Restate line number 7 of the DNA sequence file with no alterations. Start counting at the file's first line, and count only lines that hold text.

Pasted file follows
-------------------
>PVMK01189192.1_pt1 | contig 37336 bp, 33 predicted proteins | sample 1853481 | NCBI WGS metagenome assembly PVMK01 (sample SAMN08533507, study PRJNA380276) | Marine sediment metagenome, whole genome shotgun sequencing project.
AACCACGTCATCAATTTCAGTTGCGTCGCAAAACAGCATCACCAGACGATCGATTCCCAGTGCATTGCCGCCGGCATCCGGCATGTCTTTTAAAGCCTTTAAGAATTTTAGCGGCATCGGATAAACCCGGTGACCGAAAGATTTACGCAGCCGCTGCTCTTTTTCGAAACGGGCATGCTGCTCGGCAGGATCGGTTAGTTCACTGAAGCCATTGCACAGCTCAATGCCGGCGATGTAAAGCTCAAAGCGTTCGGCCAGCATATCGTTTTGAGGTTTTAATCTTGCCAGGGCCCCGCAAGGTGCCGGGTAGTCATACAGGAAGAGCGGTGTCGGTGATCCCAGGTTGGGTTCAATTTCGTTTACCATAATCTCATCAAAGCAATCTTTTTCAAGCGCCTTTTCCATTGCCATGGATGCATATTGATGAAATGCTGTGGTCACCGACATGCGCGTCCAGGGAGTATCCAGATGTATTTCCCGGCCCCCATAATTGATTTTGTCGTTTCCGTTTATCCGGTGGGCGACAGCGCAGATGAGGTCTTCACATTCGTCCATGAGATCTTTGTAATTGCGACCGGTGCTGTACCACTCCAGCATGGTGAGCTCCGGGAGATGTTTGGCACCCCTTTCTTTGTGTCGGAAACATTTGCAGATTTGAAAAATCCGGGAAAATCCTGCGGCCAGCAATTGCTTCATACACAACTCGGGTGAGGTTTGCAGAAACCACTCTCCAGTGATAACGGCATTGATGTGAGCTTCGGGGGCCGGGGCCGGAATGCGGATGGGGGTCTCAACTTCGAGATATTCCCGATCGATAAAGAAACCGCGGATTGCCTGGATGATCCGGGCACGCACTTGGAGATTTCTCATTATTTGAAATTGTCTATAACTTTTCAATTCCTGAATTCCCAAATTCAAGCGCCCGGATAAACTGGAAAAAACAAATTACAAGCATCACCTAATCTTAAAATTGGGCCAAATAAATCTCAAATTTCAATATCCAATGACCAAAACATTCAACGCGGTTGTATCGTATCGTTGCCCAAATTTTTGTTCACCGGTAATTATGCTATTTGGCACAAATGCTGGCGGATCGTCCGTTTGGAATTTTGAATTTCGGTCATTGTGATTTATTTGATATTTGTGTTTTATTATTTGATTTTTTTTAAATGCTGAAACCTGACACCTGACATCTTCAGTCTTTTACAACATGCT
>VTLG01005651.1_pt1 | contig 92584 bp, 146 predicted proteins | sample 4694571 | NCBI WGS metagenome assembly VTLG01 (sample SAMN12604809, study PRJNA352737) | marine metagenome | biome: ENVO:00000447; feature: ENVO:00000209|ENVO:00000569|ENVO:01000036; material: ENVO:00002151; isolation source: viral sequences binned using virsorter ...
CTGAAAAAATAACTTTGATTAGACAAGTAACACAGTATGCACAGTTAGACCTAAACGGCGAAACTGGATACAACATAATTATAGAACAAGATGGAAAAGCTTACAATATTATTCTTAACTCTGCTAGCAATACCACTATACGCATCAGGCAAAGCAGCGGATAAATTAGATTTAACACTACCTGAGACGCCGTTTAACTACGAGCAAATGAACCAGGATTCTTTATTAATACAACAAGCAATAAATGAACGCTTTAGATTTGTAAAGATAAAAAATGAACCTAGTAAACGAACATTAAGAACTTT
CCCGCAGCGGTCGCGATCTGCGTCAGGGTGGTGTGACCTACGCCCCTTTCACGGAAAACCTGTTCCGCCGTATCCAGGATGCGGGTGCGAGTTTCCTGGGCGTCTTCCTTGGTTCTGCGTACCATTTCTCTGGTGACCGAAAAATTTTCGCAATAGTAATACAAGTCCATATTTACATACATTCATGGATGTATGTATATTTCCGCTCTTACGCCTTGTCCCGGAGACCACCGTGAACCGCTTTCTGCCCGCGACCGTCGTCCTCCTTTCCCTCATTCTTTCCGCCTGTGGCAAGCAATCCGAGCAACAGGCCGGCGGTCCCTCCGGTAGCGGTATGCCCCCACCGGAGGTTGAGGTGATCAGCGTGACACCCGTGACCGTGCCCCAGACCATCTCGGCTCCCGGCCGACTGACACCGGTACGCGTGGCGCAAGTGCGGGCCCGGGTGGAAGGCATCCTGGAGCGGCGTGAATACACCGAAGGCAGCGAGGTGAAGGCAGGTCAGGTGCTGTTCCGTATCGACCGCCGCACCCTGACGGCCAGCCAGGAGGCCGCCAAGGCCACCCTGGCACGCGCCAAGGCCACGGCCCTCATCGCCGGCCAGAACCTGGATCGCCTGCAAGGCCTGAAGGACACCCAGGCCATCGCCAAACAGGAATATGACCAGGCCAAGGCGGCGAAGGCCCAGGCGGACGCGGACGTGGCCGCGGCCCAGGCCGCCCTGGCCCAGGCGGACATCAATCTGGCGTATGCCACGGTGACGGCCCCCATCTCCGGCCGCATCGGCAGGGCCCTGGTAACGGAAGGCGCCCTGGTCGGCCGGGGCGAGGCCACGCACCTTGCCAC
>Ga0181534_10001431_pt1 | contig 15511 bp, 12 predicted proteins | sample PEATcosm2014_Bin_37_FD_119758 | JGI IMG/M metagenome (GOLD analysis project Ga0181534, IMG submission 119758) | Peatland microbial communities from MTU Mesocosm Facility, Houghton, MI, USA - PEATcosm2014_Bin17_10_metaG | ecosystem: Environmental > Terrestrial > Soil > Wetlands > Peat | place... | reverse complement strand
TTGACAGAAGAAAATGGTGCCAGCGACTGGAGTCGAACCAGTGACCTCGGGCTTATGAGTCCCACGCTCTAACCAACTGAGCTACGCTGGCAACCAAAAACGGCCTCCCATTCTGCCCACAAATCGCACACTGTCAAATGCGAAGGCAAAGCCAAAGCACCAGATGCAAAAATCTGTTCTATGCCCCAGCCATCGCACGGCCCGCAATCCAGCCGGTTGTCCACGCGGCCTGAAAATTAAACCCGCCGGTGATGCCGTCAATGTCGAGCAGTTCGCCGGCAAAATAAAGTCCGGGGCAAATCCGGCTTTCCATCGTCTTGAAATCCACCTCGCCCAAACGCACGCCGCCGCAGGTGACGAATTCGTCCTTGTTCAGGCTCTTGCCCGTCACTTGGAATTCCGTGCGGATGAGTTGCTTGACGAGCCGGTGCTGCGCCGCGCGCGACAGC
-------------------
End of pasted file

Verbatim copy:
TTGACAGAAGAAAATGGTGCCAGCGACTGGAGTCGAACCAGTGACCTCGGGCTTATGAGTCCCACGCTCTAACCAACTGAGCTACGCTGGCAACCAAAAACGGCCTCCCATTCTGCCCACAAATCGCACACTGTCAAATGCGAAGGCAAAGCCAAAGCACCAGATGCAAAAATCTGTTCTATGCCCCAGCCATCGCACGGCCCGCAATCCAGCCGGTTGTCCACGCGGCCTGAAAATTAAACCCGCCGGTGATGCCGTCAATGTCGAGCAGTTCGCCGGCAAAATAAAGTCCGGGGCAAATCCGGCTTTCCATCGTCTTGAAATCCACCTCGCCCAAACGCACGCCGCCGCAGGTGACGAATTCGTCCTTGTTCAGGCTCTTGCCCGTCACTTGGAATTCCGTGCGGATGAGTTGCTTGACGAGCCGGTGCTGCGCCGCGCGCGACAGC